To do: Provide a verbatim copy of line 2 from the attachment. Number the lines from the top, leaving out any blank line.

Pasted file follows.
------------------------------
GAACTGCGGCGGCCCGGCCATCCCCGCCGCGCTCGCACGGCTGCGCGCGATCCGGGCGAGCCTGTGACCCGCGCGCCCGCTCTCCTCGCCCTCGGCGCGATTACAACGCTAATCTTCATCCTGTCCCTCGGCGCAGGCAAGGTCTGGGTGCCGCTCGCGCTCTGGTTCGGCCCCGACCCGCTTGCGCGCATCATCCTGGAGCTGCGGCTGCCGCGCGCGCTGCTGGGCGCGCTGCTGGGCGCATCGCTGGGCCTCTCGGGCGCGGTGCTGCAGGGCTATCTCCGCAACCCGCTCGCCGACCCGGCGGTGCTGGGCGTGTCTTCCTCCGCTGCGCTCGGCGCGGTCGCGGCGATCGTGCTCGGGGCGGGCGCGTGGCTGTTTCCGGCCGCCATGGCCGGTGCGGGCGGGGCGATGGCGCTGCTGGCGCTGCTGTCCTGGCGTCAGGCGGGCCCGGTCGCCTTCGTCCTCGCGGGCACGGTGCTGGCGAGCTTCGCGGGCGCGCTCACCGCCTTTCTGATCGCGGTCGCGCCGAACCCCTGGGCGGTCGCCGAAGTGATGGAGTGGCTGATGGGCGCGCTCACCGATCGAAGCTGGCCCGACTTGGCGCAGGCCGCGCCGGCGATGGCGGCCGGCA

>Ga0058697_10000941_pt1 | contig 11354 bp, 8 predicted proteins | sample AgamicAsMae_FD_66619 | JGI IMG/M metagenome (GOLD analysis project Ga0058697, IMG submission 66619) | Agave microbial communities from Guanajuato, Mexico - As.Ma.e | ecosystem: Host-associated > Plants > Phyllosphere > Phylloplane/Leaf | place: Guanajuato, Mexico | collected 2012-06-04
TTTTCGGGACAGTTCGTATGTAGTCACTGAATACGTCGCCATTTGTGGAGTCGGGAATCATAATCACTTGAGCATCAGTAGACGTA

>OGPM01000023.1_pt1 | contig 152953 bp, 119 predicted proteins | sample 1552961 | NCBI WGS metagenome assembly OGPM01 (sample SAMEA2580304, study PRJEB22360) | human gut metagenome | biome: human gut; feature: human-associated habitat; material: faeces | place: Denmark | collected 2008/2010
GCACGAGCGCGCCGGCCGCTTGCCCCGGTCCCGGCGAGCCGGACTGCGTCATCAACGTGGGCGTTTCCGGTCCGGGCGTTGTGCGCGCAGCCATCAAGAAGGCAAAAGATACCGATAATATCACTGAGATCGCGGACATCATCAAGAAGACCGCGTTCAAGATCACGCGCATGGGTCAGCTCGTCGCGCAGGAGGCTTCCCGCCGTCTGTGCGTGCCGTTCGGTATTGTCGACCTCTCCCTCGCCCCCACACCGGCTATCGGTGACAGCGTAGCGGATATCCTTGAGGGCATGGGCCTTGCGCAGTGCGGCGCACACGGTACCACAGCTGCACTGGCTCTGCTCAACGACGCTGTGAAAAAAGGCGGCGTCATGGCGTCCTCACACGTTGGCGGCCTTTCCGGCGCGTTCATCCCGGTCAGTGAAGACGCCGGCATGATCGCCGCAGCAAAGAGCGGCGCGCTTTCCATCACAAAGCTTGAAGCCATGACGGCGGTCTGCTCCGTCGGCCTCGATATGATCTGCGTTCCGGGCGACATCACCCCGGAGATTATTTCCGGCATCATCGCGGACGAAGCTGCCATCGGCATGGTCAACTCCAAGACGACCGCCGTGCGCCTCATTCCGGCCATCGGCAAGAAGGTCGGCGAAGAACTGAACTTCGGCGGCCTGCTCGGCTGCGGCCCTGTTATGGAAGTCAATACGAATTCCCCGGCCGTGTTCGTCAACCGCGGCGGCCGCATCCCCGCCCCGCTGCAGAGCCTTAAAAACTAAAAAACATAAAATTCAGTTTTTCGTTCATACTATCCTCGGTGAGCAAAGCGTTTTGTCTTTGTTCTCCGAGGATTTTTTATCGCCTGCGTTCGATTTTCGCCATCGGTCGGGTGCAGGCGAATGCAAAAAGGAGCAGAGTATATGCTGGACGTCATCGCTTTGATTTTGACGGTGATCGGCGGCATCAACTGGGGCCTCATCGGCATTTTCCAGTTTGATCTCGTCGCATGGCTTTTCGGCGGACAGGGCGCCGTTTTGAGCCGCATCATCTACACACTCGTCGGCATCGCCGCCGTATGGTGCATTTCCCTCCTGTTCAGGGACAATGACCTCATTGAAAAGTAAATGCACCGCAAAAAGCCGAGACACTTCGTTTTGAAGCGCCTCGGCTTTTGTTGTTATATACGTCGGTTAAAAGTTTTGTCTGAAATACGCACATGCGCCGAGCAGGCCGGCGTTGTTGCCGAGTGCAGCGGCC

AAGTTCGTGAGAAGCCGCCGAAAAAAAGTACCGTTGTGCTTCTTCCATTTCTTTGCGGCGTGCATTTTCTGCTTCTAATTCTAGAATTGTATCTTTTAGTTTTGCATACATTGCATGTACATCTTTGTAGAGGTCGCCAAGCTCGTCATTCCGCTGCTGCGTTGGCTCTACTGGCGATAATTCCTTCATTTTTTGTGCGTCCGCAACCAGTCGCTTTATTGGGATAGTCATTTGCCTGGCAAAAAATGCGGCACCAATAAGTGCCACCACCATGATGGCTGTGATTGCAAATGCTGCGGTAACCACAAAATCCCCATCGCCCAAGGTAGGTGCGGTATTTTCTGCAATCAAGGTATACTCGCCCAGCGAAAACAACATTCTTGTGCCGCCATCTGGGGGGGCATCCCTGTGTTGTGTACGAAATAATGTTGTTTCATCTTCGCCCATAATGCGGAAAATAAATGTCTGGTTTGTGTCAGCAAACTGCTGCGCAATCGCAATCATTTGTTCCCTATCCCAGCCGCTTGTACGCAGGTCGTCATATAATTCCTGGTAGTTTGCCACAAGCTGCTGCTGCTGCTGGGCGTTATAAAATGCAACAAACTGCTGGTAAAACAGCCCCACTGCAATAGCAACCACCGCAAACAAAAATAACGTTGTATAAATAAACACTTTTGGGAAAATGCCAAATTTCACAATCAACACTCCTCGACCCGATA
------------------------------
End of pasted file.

>Ga0058697_10000941_pt1 | contig 11354 bp, 8 predicted proteins | sample AgamicAsMae_FD_66619 | JGI IMG/M metagenome (GOLD analysis project Ga0058697, IMG submission 66619) | Agave microbial communities from Guanajuato, Mexico - As.Ma.e | ecosystem: Host-associated > Plants > Phyllosphere > Phylloplane/Leaf | place: Guanajuato, Mexico | collected 2012-06-04